Lockdown on Rikers by Mary E. Buser
Mary Buser began her career at Rikers Island as a social work intern, brimming with ideas and eager to help incarcerated women find a better path. Her reassignment to a men’s jail coincided with the dawn of the city’s “stop-and-frisk” policy, a flood of unprecedented arrests, and the biggest jailhouse build-up in New York City history.
Committed to the possibility of growth for the scarred and tattooed masses who filed into her session booth, Buser was suddenly faced with black eyes, punched-out teeth, and frantic whispers of beatings by officers. Recognizing the greater danger of pointing a finger at one’s captors, Buser attempted to help them, while also keeping them as well as herself, safe. Following her promotion to assistant chief, she was transferred to different jails, working in the Mental Health Center, and finally, at Rikers’s notorious “jail within jail,” the dreaded solitary confinement unit, where she saw horrors she’d never imagined. Finally, it became too much to bear, forcing Buser to flee Rikers and never look back – until now.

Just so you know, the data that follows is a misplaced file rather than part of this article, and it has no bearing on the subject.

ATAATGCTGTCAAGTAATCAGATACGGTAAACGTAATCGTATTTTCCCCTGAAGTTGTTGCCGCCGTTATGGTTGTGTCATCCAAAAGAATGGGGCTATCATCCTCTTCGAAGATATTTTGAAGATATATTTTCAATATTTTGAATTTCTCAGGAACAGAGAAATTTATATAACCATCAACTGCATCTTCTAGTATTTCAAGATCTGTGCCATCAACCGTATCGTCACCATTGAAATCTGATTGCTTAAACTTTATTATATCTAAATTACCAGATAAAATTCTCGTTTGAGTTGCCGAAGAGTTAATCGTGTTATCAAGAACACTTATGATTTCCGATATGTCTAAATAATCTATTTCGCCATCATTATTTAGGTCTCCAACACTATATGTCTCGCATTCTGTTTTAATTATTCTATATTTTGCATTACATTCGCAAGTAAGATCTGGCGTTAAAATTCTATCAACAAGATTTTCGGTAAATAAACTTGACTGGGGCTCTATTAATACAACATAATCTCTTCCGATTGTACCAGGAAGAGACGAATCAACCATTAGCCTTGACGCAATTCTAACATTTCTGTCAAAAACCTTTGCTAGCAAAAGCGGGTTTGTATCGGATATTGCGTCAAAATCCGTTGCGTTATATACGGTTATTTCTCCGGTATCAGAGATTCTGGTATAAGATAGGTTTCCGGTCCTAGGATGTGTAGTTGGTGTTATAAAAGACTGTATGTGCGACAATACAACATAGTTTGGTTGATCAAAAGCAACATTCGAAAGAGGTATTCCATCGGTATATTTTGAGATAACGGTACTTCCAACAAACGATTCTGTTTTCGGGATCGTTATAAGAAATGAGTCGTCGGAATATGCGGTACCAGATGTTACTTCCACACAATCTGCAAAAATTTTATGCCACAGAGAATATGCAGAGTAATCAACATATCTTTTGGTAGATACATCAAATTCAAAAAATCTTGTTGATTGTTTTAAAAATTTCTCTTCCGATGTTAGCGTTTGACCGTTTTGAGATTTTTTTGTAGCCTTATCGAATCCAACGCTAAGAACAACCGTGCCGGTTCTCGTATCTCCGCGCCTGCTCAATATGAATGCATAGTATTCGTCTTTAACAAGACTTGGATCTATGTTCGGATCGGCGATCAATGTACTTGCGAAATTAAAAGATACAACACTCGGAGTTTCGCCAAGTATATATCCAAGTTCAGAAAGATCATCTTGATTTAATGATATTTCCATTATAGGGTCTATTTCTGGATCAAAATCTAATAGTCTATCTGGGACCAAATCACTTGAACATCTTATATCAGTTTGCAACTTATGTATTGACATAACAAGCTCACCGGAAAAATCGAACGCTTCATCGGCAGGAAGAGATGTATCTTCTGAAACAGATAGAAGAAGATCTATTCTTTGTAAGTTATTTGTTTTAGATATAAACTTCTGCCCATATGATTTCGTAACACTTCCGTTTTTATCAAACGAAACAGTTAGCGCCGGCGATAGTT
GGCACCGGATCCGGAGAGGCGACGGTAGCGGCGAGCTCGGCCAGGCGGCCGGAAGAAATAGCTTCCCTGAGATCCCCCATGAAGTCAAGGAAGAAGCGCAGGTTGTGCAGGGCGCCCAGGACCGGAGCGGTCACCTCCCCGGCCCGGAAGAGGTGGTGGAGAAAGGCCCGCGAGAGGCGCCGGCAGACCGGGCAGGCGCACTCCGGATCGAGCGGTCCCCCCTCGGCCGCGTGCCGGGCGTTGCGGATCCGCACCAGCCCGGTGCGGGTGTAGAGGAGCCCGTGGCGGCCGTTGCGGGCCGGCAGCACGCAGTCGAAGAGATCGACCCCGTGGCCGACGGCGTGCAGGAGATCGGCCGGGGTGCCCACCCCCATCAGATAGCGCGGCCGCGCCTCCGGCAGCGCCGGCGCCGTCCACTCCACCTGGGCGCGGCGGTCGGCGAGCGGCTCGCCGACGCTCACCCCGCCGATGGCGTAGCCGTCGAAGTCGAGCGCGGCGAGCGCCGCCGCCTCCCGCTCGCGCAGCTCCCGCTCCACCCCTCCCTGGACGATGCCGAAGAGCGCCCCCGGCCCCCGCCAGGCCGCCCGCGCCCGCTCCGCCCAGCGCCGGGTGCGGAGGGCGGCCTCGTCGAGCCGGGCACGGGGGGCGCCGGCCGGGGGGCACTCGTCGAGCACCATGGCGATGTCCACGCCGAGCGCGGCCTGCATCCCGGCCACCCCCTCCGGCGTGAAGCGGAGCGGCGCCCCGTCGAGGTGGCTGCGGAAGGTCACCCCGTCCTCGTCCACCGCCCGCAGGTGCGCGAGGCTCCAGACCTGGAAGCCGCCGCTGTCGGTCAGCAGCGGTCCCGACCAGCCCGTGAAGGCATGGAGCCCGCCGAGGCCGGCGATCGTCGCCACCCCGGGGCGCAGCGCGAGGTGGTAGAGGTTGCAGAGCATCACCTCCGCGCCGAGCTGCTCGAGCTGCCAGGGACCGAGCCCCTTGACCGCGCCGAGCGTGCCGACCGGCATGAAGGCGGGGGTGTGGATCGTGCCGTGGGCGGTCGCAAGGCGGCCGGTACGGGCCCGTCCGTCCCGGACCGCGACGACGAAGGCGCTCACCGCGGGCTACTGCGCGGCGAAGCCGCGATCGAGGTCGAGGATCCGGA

Lockdown on Rikers shines a light into the deepest and most horrific recesses of the criminal justice system, and shows how far it has really drifted from the ideals we espouse.